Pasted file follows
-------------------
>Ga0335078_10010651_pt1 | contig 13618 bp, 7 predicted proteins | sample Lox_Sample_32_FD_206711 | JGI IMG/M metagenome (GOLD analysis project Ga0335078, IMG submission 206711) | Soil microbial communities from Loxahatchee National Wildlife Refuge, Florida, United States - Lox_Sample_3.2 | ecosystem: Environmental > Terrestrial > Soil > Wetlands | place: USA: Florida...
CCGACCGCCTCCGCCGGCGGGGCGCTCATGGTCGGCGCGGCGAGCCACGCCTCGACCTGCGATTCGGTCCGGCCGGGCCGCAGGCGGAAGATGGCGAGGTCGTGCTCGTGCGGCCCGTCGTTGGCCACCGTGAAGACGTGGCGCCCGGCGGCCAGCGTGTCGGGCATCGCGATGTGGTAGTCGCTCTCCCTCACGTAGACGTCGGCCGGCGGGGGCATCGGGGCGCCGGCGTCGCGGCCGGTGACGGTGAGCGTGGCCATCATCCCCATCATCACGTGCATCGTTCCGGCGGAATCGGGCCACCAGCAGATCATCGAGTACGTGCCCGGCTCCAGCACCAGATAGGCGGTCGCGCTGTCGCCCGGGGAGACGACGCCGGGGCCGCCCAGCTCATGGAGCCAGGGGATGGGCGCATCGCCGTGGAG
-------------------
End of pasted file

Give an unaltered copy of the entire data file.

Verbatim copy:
>Ga0335078_10010651_pt1 | contig 13618 bp, 7 predicted proteins | sample Lox_Sample_32_FD_206711 | JGI IMG/M metagenome (GOLD analysis project Ga0335078, IMG submission 206711) | Soil microbial communities from Loxahatchee National Wildlife Refuge, Florida, United States - Lox_Sample_3.2 | ecosystem: Environmental > Terrestrial > Soil > Wetlands | place: USA: Florida...
CCGACCGCCTCCGCCGGCGGGGCGCTCATGGTCGGCGCGGCGAGCCACGCCTCGACCTGCGATTCGGTCCGGCCGGGCCGCAGGCGGAAGATGGCGAGGTCGTGCTCGTGCGGCCCGTCGTTGGCCACCGTGAAGACGTGGCGCCCGGCGGCCAGCGTGTCGGGCATCGCGATGTGGTAGTCGCTCTCCCTCACGTAGACGTCGGCCGGCGGGGGCATCGGGGCGCCGGCGTCGCGGCCGGTGACGGTGAGCGTGGCCATCATCCCCATCATCACGTGCATCGTTCCGGCGGAATCGGGCCACCAGCAGATCATCGAGTACGTGCCCGGCTCCAGCACCAGATAGGCGGTCGCGCTGTCGCCCGGGGAGACGACGCCGGGGCCGCCCAGCTCATGGAGCCAGGGGATGGGCGCATCGCCGTGGAG